Twelve framed hand-coloured linocuts by Liz Somerville in our window throughout August and September. They’re part of a suite of 48 prints called The Ways, celebrating four ancient paths through England. There’s also a limited edition concertina booklet of all the images in miniature. Continue reading “The Ways”
Howard Phipps‘s wood engravings are included in the exhibition Awake Through Years: Four South West Wood Engravers at the Royal Albert Memorial Museum, Exeter from 7 December. Howard will be showing 25 works including working drawings plus book illustrations. The other artists are Harry Brockway, Hilary Paynter and Pam Pebworth. More information here – Awake Through Years.
Here is an extract from a prose work in progress about family life in summer on Powdermills Farm in the 1960s and 1970s. My father, then head of art at Bournemouth and Poole College of Art, had hired a cottage there, in the middle of the moor, from the Duchy for £70 a year. No electricity, no running water, a ghost in the second bedroom, and sheep in the paddock at shearing season. It was a wild experience. Wistman’s Wood, primordial remains of the original Dartmoor landscape before its Bronze Age settlement, is a few miles walk from Powdermills, and remains one of the most atmospheric and haunting spots on the whole moor. The paintings were made on a return visit in 2009, and there are two of my father’s sketchbook drawings from the late 1960s. The poem comes from First Music, a sequence about Dartmoor, childhood and memory, in the 2011 collection The Rapture (Salt Books). Continue reading “From Powdermills To Wistman’s Wood”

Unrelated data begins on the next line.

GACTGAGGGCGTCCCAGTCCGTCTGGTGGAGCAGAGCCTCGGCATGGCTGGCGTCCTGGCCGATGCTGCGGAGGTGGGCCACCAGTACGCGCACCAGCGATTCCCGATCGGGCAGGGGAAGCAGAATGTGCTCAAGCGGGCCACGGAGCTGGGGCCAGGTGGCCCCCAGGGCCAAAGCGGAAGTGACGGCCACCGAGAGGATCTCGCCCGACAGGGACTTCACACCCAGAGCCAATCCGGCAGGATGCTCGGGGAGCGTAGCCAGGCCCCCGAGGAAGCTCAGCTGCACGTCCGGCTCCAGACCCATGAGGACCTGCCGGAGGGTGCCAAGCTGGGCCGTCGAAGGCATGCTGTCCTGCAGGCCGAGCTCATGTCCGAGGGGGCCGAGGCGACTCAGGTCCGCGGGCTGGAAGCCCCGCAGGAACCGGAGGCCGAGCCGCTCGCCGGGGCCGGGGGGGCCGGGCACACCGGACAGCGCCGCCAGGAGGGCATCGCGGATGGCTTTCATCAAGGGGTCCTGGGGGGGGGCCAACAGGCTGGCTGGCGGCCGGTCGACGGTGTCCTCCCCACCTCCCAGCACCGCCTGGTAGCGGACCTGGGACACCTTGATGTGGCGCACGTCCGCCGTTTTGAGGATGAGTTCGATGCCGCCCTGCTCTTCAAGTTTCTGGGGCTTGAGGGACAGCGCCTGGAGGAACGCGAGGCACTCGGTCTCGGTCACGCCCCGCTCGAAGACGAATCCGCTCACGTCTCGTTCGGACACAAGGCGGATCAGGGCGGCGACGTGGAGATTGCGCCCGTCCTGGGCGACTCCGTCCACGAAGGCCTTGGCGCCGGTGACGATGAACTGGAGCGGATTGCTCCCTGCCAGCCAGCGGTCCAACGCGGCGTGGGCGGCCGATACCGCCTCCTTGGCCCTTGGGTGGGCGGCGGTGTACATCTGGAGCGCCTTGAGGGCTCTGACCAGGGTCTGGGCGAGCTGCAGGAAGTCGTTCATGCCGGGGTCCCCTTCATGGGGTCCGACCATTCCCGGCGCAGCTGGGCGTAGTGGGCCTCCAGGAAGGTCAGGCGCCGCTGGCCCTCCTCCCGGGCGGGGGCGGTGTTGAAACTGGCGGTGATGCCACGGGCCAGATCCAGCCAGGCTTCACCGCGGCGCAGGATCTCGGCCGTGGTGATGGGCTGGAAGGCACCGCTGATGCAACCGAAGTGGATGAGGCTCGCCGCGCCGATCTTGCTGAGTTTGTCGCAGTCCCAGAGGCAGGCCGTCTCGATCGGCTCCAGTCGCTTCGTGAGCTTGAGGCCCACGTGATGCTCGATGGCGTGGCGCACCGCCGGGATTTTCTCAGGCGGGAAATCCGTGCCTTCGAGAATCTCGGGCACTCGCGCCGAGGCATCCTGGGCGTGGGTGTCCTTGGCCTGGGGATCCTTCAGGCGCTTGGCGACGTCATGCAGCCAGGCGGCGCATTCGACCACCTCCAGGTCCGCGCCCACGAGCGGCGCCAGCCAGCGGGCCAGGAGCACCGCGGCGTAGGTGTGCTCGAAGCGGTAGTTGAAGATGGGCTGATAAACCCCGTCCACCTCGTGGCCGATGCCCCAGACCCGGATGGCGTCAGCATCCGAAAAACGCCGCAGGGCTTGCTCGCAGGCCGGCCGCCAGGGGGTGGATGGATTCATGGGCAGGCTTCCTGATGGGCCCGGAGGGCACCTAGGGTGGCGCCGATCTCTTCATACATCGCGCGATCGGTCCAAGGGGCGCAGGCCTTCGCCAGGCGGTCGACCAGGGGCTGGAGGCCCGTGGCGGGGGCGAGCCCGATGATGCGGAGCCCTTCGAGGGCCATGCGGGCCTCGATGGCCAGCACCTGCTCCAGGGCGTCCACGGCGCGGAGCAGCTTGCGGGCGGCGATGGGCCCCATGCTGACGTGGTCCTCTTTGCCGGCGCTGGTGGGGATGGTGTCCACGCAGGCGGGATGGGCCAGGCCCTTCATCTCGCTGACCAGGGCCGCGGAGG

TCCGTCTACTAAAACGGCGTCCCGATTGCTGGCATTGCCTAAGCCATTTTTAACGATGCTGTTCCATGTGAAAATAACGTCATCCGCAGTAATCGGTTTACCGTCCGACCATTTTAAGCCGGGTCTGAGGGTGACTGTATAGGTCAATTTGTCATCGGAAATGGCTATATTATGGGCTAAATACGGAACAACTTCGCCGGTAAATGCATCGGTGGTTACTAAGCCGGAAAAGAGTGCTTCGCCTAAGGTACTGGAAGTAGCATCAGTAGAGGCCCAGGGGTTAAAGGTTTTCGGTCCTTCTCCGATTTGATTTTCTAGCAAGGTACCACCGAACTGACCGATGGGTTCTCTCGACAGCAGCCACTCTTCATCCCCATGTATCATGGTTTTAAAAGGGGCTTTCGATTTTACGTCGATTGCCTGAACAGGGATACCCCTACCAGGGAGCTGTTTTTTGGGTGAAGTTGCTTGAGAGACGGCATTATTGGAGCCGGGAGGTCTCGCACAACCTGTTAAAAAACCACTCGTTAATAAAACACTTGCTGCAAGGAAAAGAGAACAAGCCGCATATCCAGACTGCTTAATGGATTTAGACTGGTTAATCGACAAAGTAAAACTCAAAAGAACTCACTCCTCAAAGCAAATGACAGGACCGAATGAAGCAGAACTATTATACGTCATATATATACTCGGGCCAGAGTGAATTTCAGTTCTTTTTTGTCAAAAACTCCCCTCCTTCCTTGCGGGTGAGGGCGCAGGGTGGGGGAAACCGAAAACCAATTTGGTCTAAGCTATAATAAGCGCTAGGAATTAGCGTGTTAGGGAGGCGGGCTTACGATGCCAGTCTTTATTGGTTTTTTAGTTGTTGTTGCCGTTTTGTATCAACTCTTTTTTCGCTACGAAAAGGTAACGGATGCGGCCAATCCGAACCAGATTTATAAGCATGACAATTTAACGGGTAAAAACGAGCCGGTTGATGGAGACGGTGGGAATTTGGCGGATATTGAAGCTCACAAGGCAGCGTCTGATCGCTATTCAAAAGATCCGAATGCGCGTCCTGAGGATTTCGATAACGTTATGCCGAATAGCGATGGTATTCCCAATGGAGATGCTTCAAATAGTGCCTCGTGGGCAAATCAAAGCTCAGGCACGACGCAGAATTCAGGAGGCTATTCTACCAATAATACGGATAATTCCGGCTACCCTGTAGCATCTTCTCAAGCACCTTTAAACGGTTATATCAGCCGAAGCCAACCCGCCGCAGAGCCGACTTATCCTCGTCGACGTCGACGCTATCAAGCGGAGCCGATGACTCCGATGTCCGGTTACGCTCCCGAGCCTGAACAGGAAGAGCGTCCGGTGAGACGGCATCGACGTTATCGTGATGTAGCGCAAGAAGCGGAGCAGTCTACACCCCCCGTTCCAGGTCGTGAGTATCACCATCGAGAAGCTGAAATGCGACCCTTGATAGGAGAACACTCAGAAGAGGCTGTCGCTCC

This is a short trailer for James Ravilious: A World In Photographs, a film by Hugh and Anson Hartford, originally shown on BBC Four and now available from Banyak Films. The first time I saw his photographs was in the early 1980s at an exhibition by Common Ground called Second Nature at the London Ecology Centre in Covent Garden. I came away with a beautiful photograph of sheep in the shade of an oak tree, In The Heat Of May, just one of 80,000 photographs he took of rural life in North Devon for the Beaford Archive between 1972 and 1999. He was the son of artist and designer Eric Ravilious, and he was a self-taught photographer. Read more at the James Ravilious website.